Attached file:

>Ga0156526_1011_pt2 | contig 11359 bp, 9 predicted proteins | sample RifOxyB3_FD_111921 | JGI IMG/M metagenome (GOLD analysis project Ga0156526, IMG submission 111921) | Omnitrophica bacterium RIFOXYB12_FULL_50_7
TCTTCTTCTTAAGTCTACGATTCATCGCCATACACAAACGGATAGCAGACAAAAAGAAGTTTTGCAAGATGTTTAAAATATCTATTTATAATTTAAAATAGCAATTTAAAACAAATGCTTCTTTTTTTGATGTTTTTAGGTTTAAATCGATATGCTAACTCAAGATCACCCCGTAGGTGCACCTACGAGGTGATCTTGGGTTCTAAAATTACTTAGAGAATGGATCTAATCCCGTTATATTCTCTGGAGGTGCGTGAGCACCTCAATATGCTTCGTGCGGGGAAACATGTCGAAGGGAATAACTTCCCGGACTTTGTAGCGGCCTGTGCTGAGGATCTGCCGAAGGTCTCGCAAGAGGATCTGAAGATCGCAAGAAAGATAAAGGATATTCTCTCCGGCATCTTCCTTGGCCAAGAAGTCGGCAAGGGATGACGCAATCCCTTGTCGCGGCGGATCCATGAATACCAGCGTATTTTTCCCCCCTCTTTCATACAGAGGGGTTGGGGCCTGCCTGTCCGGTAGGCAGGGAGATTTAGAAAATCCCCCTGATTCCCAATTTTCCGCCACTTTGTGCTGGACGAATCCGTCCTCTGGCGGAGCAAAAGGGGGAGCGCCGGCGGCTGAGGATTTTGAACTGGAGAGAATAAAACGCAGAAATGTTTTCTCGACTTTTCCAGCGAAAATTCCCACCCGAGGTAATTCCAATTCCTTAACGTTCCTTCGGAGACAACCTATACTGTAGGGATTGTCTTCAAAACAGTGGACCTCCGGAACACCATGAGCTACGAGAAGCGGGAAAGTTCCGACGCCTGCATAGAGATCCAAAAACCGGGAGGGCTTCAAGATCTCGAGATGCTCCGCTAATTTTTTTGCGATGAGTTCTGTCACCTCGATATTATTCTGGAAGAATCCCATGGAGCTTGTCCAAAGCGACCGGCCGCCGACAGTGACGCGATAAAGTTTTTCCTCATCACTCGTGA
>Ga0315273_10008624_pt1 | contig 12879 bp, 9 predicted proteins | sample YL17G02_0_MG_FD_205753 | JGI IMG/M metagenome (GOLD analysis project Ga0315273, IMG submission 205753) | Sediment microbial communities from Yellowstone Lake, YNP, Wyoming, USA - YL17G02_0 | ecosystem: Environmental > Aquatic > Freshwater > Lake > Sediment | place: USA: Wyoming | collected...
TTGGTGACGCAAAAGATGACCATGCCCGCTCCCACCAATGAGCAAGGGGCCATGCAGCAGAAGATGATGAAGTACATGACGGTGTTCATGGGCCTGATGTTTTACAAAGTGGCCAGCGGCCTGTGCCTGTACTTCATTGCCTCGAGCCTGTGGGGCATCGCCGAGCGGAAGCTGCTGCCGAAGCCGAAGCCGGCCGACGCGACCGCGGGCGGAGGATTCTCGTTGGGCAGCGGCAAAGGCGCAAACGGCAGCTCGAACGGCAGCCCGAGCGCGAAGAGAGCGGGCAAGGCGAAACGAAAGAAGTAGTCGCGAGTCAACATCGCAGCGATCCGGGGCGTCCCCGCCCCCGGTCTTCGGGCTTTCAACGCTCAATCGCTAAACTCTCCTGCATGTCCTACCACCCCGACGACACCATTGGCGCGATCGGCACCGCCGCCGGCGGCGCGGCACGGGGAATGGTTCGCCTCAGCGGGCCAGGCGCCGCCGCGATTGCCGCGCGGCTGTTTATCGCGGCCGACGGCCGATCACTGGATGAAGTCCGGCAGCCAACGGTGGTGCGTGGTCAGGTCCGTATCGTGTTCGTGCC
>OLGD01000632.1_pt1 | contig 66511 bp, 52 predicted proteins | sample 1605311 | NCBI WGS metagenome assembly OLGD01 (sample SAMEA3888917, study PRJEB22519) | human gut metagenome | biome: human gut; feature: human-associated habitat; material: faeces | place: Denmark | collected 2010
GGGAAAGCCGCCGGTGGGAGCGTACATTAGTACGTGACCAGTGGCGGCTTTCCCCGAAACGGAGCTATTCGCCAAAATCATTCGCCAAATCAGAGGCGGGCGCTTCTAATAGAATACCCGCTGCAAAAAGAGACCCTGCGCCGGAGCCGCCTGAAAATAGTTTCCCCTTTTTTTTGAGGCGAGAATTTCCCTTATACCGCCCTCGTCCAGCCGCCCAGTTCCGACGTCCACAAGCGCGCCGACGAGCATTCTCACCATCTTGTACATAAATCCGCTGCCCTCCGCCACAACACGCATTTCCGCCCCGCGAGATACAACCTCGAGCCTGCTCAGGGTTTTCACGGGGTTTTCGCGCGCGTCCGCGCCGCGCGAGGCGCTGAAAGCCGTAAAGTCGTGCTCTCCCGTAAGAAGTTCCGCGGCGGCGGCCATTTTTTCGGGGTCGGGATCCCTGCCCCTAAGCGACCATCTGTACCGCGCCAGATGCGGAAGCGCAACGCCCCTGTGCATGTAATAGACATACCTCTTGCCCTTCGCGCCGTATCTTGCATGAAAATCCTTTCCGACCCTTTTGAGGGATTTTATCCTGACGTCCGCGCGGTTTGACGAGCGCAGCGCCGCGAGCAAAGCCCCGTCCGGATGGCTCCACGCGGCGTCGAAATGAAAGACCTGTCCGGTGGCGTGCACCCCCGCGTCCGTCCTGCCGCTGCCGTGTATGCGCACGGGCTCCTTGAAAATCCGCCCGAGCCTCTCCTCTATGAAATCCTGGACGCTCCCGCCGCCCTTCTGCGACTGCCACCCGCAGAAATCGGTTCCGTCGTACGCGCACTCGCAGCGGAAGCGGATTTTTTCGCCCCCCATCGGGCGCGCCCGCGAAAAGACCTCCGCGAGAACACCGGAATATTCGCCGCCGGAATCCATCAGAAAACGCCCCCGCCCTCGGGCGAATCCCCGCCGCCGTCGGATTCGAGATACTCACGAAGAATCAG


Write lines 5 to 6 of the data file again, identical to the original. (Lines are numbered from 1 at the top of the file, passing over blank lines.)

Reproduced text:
>OLGD01000632.1_pt1 | contig 66511 bp, 52 predicted proteins | sample 1605311 | NCBI WGS metagenome assembly OLGD01 (sample SAMEA3888917, study PRJEB22519) | human gut metagenome | biome: human gut; feature: human-associated habitat; material: faeces | place: Denmark | collected 2010
GGGAAAGCCGCCGGTGGGAGCGTACATTAGTACGTGACCAGTGGCGGCTTTCCCCGAAACGGAGCTATTCGCCAAAATCATTCGCCAAATCAGAGGCGGGCGCTTCTAATAGAATACCCGCTGCAAAAAGAGACCCTGCGCCGGAGCCGCCTGAAAATAGTTTCCCCTTTTTTTTGAGGCGAGAATTTCCCTTATACCGCCCTCGTCCAGCCGCCCAGTTCCGACGTCCACAAGCGCGCCGACGAGCATTCTCACCATCTTGTACATAAATCCGCTGCCCTCCGCCACAACACGCATTTCCGCCCCGCGAGATACAACCTCGAGCCTGCTCAGGGTTTTCACGGGGTTTTCGCGCGCGTCCGCGCCGCGCGAGGCGCTGAAAGCCGTAAAGTCGTGCTCTCCCGTAAGAAGTTCCGCGGCGGCGGCCATTTTTTCGGGGTCGGGATCCCTGCCCCTAAGCGACCATCTGTACCGCGCCAGATGCGGAAGCGCAACGCCCCTGTGCATGTAATAGACATACCTCTTGCCCTTCGCGCCGTATCTTGCATGAAAATCCTTTCCGACCCTTTTGAGGGATTTTATCCTGACGTCCGCGCGGTTTGACGAGCGCAGCGCCGCGAGCAAAGCCCCGTCCGGATGGCTCCACGCGGCGTCGAAATGAAAGACCTGTCCGGTGGCGTGCACCCCCGCGTCCGTCCTGCCGCTGCCGTGTATGCGCACGGGCTCCTTGAAAATCCGCCCGAGCCTCTCCTCTATGAAATCCTGGACGCTCCCGCCGCCCTTCTGCGACTGCCACCCGCAGAAATCGGTTCCGTCGTACGCGCACTCGCAGCGGAAGCGGATTTTTTCGCCCCCCATCGGGCGCGCCCGCGAAAAGACCTCCGCGAGAACACCGGAATATTCGCCGCCGGAATCCATCAGAAAACGCCCCCGCCCTCGGGCGAATCCCCGCCGCCGTCGGATTCGAGATACTCACGAAGAATCAG